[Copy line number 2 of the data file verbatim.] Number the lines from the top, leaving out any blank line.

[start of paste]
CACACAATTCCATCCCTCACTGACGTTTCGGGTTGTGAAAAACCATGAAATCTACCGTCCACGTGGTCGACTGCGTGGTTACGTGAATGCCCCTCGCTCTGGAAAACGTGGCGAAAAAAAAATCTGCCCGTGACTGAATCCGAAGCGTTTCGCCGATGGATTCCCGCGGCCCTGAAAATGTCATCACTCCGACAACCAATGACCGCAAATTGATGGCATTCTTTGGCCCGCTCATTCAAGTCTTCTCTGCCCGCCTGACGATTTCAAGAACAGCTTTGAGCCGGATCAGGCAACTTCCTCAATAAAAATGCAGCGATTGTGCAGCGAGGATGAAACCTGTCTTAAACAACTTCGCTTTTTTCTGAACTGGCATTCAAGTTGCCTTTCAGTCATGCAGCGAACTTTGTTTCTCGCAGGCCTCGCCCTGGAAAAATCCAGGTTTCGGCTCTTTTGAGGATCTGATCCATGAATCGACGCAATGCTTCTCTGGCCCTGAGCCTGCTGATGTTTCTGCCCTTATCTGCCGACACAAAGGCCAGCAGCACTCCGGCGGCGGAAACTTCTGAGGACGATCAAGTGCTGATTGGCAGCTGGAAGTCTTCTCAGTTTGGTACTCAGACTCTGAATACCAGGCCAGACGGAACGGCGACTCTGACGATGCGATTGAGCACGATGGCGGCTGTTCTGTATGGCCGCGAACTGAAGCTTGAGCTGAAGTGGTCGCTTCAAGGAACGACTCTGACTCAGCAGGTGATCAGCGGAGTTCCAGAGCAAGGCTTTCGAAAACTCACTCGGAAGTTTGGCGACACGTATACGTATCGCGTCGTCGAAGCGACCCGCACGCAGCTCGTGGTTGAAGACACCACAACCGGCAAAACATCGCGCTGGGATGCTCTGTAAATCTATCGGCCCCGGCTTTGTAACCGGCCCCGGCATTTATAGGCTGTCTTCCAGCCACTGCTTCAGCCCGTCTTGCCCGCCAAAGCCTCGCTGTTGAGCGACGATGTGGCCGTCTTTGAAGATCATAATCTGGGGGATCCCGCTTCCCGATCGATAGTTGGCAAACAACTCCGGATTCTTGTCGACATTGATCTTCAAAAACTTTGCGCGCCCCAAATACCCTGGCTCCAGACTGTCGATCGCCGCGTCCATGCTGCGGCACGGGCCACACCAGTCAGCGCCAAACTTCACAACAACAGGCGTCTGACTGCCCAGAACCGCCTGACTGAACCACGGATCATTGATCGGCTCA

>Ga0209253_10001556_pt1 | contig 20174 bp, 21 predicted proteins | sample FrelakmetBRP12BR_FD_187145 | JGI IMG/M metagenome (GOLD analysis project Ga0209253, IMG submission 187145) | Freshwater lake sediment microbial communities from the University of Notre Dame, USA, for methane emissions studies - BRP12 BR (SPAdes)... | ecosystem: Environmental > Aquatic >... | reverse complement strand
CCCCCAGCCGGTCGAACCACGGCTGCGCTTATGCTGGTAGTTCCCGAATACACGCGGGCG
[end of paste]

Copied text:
>Ga0209253_10001556_pt1 | contig 20174 bp, 21 predicted proteins | sample FrelakmetBRP12BR_FD_187145 | JGI IMG/M metagenome (GOLD analysis project Ga0209253, IMG submission 187145) | Freshwater lake sediment microbial communities from the University of Notre Dame, USA, for methane emissions studies - BRP12 BR (SPAdes)... | ecosystem: Environmental > Aquatic >... | reverse complement strand